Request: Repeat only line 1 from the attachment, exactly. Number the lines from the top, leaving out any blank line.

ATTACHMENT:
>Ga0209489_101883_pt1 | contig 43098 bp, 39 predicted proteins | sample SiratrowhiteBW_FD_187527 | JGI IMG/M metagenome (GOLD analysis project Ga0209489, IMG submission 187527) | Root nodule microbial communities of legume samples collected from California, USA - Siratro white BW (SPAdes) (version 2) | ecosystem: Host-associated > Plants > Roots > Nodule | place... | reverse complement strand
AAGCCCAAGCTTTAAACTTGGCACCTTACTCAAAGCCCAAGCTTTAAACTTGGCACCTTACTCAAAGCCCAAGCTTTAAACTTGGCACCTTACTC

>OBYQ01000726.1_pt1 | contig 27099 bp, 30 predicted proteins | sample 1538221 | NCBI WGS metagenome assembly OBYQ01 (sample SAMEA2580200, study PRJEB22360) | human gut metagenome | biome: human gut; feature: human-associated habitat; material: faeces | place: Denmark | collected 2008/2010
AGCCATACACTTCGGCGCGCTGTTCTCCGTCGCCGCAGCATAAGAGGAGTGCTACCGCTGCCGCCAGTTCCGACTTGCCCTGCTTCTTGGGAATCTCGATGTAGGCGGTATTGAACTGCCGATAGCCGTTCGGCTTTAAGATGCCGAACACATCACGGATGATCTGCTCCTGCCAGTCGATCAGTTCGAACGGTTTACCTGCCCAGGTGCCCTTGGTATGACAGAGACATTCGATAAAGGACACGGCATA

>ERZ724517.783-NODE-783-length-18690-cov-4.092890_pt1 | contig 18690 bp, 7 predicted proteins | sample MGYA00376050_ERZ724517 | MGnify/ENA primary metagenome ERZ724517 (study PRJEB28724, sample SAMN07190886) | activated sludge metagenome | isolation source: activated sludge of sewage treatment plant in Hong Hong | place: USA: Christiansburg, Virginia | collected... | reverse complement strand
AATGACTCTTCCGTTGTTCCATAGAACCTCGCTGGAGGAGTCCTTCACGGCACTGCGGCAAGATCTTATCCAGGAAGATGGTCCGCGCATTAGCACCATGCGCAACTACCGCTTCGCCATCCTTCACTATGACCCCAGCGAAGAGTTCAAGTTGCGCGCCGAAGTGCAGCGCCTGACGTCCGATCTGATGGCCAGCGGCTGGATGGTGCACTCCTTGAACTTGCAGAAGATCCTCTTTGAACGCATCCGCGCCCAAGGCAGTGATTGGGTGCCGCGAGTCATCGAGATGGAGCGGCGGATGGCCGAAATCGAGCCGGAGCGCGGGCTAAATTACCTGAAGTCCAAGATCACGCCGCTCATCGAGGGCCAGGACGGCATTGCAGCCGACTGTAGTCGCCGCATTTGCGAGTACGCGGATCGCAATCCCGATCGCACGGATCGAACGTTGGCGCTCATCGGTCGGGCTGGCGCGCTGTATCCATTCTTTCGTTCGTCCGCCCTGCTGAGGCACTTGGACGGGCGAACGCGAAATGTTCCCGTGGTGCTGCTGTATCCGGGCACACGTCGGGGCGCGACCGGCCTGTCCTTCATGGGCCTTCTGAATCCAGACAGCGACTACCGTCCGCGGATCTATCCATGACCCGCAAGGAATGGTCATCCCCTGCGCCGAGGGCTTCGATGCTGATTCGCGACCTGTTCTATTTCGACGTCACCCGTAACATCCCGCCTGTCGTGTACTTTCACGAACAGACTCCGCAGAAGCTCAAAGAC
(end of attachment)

>Ga0209489_101883_pt1 | contig 43098 bp, 39 predicted proteins | sample SiratrowhiteBW_FD_187527 | JGI IMG/M metagenome (GOLD analysis project Ga0209489, IMG submission 187527) | Root nodule microbial communities of legume samples collected from California, USA - Siratro white BW (SPAdes) (version 2) | ecosystem: Host-associated > Plants > Roots > Nodule | place... | reverse complement strand